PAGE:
The atomic clock is a kind of clock that utilizes atomic resonance frequency as its timekeeping feature. These clocks show the exact time and frequency standards and are identified as the primary standards for international time and manage and organize the frequency of the television broadcasts and GPS satellite services.
The atomic clock uses the resonance frequency of atoms as its resonator. A resonator is operated by the frequency of the microwave electromagnetic radiation absorbed or emitted by the molecule or atom’s energy change. Thus an atomic clock generates standard frequencies. These are installed at various sites to show time signals. Alpha navigation transmitters and LORAN C. Atomic clocks are very useful in long wave and short wave broadcasting stations to deliver an exact frequency that can act as the standard frequency. Also, atomic clocks have been used in a long-baseline interferometer in radio-astronomy.
Atomic clocks do not use radioactivity when they change energy levels; instead, atoms emit microwave signals. Earlier atomic clocks used masers with fixed equipment. Presently, precise atomic clocks use absorption spectroscopy of cold atoms in atomic fountains such as the NIST-F1.
Recent radio clocks can be attributed to atomic clocks, and it offers a high-quality atomic time over a large area using inexpensive equipment. Anyway, radio atomic clocks are not used in scientific works because it does not show the precise international time. But many retailers sell radio clocks as atomic clocks; even though these clocks receive signals from accurate atomic clocks, they are not atomic clocks.
Radio clocks tune into the radio signal emitted by the US atomic clock placed in Fort Collins, Colorado. These radio clocks reset themselves several times in a day to get the precise hour, minute, and seconds and change to daylight savings time. Radio clocks accurate even to the seconds and are very easy to use. Get a radio clock, fix the batteries, and set the zone, and the clock will do the rest.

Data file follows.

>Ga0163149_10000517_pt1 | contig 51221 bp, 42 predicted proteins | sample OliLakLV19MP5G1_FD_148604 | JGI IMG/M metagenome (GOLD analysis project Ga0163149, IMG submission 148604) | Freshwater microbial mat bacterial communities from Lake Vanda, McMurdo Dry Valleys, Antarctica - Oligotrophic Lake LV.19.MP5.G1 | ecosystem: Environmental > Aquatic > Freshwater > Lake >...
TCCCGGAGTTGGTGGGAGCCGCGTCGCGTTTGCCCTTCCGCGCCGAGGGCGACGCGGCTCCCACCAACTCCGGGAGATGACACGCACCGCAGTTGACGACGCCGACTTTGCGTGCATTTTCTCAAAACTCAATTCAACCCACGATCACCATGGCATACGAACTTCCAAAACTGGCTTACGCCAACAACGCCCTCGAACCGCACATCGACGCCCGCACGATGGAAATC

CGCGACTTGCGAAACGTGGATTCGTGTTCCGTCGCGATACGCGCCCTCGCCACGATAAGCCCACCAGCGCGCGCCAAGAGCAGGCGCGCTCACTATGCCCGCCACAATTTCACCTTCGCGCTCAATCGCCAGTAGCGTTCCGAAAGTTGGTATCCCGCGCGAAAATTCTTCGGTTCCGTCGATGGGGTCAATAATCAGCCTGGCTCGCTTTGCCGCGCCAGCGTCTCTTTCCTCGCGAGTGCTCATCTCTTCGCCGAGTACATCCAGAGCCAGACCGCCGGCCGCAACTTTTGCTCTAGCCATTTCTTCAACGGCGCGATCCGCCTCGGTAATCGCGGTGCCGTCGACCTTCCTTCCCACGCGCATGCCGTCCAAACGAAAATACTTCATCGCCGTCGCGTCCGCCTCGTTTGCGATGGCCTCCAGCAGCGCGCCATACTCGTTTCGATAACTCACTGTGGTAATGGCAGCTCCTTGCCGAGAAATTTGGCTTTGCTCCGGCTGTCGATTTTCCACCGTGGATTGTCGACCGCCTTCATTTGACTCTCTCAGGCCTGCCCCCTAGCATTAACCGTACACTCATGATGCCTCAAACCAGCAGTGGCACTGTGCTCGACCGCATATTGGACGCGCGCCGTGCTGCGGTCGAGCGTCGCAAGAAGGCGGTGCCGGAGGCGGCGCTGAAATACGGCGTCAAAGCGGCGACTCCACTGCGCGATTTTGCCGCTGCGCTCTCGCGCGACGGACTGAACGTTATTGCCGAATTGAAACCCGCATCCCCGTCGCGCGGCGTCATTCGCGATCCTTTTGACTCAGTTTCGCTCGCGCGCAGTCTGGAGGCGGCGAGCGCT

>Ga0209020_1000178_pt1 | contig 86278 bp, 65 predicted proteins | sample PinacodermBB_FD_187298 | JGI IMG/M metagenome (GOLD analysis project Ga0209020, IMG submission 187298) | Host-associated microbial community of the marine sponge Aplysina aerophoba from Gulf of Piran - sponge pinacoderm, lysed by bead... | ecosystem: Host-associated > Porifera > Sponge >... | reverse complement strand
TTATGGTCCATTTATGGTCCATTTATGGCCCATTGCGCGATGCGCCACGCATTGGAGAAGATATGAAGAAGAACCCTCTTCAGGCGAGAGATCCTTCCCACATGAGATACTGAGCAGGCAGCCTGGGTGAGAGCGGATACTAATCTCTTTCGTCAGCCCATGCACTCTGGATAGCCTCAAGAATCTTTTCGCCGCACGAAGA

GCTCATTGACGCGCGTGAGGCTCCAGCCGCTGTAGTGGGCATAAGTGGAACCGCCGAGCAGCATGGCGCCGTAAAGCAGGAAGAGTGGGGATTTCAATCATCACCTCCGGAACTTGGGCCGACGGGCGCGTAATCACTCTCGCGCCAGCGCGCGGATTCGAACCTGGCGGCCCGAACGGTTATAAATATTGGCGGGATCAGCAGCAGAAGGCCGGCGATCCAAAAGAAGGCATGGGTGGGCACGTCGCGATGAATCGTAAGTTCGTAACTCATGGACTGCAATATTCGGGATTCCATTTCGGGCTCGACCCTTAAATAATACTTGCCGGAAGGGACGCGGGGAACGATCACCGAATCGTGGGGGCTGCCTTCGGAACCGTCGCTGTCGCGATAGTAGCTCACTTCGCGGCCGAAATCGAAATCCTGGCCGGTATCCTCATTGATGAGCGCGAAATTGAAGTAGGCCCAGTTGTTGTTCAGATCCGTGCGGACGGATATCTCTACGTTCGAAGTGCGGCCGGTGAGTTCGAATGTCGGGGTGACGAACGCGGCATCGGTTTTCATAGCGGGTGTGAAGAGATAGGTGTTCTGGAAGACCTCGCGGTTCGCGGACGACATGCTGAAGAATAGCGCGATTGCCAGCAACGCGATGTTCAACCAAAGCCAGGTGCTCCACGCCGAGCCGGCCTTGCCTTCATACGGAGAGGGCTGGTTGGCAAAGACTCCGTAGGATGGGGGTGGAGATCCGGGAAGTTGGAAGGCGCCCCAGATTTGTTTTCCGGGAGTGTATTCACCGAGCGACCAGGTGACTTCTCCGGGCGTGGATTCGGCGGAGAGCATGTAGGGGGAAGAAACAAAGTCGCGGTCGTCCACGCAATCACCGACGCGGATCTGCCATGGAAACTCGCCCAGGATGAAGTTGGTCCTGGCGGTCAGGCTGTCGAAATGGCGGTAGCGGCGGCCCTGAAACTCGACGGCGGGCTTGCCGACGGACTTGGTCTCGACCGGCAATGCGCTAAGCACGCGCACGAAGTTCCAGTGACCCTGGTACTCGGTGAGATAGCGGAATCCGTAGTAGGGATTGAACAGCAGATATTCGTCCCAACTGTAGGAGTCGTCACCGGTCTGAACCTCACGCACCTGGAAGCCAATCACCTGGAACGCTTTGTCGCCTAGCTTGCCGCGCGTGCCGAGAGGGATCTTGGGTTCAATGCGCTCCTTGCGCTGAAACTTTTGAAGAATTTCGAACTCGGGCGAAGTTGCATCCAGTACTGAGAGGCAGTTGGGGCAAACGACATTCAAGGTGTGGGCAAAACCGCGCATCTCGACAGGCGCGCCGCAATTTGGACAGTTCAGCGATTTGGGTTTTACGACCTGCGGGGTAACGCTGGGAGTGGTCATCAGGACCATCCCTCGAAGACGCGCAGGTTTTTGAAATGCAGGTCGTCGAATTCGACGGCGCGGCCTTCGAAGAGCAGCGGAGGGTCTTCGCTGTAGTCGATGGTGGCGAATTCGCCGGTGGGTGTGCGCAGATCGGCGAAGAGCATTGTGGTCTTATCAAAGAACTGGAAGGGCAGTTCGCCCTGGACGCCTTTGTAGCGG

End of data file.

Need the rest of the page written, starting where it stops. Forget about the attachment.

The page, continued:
The benefit of using atomic clocks is that atoms resonate at an exceedingly correct frequency. For instance, if you take an atom from the cesium and make it resonate, it will resonate at the same frequency as any other atom in the cesium. This kind of accuracy is not seen in quartz clocks. In a quartz clock, the oscillation is close to standard frequency, but the tolerances make every crystal different. This causes a change in frequency. Cesium atom constantly resonates at an unchanged frequency, and this makes atomic clocks precise.
Many new technologies have enabled the prototype atomic clocks. These clocks are rather optical than microwave conversion. The main problem in the optical clock is the difficulty of measuring directly optical frequencies.
Atomic clocks work based on a GPS navigation system. The GPS clock is the weighted average clock at the ground station, and at the GPS satellites, each has many atomic clocks.